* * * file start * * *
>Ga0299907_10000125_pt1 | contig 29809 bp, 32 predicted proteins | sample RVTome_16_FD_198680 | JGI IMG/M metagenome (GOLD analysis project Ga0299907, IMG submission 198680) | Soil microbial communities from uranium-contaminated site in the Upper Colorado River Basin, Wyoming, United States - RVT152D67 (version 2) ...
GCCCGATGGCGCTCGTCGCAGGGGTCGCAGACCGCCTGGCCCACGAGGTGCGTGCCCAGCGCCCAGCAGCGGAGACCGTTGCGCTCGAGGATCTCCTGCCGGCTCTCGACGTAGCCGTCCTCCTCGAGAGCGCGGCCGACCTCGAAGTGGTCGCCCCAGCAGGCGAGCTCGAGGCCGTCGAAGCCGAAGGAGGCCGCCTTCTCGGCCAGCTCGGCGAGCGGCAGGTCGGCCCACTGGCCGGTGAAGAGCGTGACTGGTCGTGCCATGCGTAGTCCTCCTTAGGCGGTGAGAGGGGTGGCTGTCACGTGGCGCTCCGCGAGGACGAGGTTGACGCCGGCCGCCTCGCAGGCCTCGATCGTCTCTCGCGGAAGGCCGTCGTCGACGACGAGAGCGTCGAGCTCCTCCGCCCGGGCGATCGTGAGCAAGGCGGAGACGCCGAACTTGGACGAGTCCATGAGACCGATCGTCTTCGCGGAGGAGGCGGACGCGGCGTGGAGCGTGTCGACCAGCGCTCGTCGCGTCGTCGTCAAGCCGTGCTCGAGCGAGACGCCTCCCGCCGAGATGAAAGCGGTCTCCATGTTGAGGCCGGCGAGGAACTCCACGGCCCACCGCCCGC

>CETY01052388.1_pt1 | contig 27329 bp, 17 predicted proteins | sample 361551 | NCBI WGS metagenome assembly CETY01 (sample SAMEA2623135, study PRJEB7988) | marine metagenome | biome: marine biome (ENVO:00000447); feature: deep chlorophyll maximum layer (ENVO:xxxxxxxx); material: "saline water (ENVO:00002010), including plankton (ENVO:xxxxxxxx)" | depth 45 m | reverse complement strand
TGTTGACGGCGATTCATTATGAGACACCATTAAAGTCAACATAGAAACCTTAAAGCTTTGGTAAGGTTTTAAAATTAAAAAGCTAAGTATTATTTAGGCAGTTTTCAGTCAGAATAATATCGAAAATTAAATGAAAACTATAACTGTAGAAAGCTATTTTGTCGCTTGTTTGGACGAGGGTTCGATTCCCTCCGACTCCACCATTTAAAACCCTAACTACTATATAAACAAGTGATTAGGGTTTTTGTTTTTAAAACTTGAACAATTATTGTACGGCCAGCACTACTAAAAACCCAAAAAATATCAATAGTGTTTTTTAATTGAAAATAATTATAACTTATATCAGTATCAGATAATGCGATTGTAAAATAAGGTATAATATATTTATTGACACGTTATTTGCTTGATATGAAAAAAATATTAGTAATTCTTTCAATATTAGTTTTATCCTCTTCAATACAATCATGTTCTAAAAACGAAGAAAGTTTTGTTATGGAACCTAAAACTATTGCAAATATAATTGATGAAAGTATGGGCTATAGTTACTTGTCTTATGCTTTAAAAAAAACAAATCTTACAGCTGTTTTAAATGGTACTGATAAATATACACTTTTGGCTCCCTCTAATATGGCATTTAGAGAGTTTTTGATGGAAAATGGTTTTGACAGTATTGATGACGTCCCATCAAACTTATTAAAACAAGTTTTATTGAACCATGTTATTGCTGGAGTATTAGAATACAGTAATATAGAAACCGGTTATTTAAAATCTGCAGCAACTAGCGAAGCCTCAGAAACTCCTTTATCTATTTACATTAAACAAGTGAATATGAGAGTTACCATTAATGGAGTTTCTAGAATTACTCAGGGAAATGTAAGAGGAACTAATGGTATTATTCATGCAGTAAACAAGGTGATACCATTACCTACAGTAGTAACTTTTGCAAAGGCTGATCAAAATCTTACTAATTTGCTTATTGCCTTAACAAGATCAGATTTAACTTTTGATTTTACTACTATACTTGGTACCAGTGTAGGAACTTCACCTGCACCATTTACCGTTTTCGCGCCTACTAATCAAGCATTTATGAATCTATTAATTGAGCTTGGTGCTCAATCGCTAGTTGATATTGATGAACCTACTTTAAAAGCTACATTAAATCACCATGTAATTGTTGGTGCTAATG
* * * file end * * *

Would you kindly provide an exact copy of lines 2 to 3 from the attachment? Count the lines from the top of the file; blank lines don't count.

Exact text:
GCCCGATGGCGCTCGTCGCAGGGGTCGCAGACCGCCTGGCCCACGAGGTGCGTGCCCAGCGCCCAGCAGCGGAGACCGTTGCGCTCGAGGATCTCCTGCCGGCTCTCGACGTAGCCGTCCTCCTCGAGAGCGCGGCCGACCTCGAAGTGGTCGCCCCAGCAGGCGAGCTCGAGGCCGTCGAAGCCGAAGGAGGCCGCCTTCTCGGCCAGCTCGGCGAGCGGCAGGTCGGCCCACTGGCCGGTGAAGAGCGTGACTGGTCGTGCCATGCGTAGTCCTCCTTAGGCGGTGAGAGGGGTGGCTGTCACGTGGCGCTCCGCGAGGACGAGGTTGACGCCGGCCGCCTCGCAGGCCTCGATCGTCTCTCGCGGAAGGCCGTCGTCGACGACGAGAGCGTCGAGCTCCTCCGCCCGGGCGATCGTGAGCAAGGCGGAGACGCCGAACTTGGACGAGTCCATGAGACCGATCGTCTTCGCGGAGGAGGCGGACGCGGCGTGGAGCGTGTCGACCAGCGCTCGTCGCGTCGTCGTCAAGCCGTGCTCGAGCGAGACGCCTCCCGCCGAGATGAAAGCGGTCTCCATGTTGAGGCCGGCGAGGAACTCCACGGCCCACCGCCCGC

>CETY01052388.1_pt1 | contig 27329 bp, 17 predicted proteins | sample 361551 | NCBI WGS metagenome assembly CETY01 (sample SAMEA2623135, study PRJEB7988) | marine metagenome | biome: marine biome (ENVO:00000447); feature: deep chlorophyll maximum layer (ENVO:xxxxxxxx); material: "saline water (ENVO:00002010), including plankton (ENVO:xxxxxxxx)" | depth 45 m | reverse complement strand